For the majority of us, this journey is tough. It’s a pain in the ass. It sucks a lot. And if you’re not prepared and you don’t have the “cojonas,” then why even waste your time.
So, let’s get some of the “cons” of entrepreneurship out of the way now:
- Unpredictable or no monthly salary
- Fronting the cost of healthcare yourself
- No retirement matching from employer
- Working a ton more hours than your typical 9 to 5
- Learning on-the-job
- Being responsible for everything from accounting to marketing, to janitorial
- Lack of benefits
- And on and on…
Got it? There’s a bunch of bad shit that can and probably will happen.
But…there’s a ton of good stuff too. And I know the good outweighs the bad. The good are life-changing things, like:
- Complete flexibility in your schedule
- Loving what you do, or at least, loving that you are the person who determines success or failure
- Variety (it’s the spice of happiness)
- Fewer meetings, less bullshit, less waste
- Being in the drivers seat. Let me repeat that; you’re in the f***ing drivers seat!
- Financial freedom and independence
- No ceiling on your earning potential (Over 3 million American solopreneurs reported earning more than $100k in 2017. This is up from just a bit over 2 million in 2011)
Here’s the thing; there are those who “do” and those who “don’t”. If you’re not afraid of rolling up your sleeves and working your ass off, then the entrepreneur’s life is yours for the taking.
As long as you go into entrepreneurship with open eyes, are prepared, and understand that it will likely take many years of hard work, then you’ll be successful. You have it in you.
Plus, you get to adjust the measuring stick. You’re the damn boss. No one can tell you what success means to you. It’s not written in an offer letter or adjusted based on arbitrary company objectives. You determine your own success based on how you define it.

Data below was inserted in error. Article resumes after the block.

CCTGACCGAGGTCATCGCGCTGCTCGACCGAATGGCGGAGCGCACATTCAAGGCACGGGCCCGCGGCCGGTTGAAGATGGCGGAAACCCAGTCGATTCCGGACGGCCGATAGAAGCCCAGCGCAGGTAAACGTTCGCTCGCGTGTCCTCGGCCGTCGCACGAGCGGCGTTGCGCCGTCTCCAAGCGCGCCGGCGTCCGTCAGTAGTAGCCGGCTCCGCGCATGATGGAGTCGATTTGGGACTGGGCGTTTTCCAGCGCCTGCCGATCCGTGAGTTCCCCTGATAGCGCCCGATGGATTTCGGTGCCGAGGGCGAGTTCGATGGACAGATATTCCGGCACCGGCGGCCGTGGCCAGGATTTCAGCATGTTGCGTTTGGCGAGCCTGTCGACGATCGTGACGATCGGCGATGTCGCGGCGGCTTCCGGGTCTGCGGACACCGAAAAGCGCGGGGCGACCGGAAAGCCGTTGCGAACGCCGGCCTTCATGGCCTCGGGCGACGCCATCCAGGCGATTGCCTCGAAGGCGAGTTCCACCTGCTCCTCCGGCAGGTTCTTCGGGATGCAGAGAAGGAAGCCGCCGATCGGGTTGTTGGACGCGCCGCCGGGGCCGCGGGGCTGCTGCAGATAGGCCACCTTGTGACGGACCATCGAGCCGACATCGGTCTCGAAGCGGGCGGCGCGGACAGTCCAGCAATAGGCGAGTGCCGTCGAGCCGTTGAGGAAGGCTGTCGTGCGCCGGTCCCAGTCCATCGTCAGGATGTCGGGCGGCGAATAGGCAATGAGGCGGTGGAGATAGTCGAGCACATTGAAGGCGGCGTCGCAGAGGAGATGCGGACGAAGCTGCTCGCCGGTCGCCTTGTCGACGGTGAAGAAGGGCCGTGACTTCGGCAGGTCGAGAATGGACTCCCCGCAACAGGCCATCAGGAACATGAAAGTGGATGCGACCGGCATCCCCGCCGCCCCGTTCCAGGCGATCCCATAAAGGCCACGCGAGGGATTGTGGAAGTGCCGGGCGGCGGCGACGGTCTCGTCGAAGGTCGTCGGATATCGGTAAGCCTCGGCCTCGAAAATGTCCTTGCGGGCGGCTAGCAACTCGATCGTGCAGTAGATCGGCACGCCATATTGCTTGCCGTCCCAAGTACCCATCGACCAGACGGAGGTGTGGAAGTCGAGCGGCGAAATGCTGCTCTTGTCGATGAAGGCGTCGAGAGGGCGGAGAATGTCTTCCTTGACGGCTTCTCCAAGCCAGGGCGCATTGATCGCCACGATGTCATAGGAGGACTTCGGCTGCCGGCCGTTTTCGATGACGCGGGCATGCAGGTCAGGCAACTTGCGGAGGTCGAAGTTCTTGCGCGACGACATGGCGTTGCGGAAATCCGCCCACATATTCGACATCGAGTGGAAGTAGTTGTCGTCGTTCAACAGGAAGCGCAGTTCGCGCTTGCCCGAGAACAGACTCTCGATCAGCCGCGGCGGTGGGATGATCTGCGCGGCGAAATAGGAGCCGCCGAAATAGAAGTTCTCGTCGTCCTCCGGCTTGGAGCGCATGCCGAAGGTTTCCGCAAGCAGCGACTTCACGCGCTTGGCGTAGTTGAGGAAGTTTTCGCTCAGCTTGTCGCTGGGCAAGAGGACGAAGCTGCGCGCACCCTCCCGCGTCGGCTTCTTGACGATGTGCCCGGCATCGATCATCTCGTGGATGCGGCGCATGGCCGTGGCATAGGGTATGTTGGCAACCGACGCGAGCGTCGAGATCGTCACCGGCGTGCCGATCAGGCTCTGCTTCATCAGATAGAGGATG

So, that leads us back to the original question.
What would you give up?
Are you willing to give up a stable salary for pure independence and the ability for unlimited earnings? I was. And I’m glad I did. Personally, I wouldn’t trade this life for anything.
What are you waiting for? Start making a plan today. It’s time.
Should you quit your job tomorrow? No. Should you go out and get a big loan so you can pursue your half-hearted dream? Hell no. But you should start planning. Plan today for tomorrow. Get the wheels in motion. Let’s make this dream a reality.
Next time, let’s talk about how to get started and money. I have a lot of opinions on that; it may take more than one post.
Why listen to me?
Plain and simple; I’ve run my own businesses successfully for the past 16 years. Over that time, I started an award-winning agency while working in a 9 to 5 job. It took me years before I could officially go out on my own. Since then, I’ve started a software company that is profitable, helped launch a web car-buying company, and most recently started another Web Design agency for small businesses. I’ve had a few successes and a lot more failures. I’ve learned from every one of them. I hope to share these insights with you and learn from your input and comments as well.
Dream big. Go get ’em.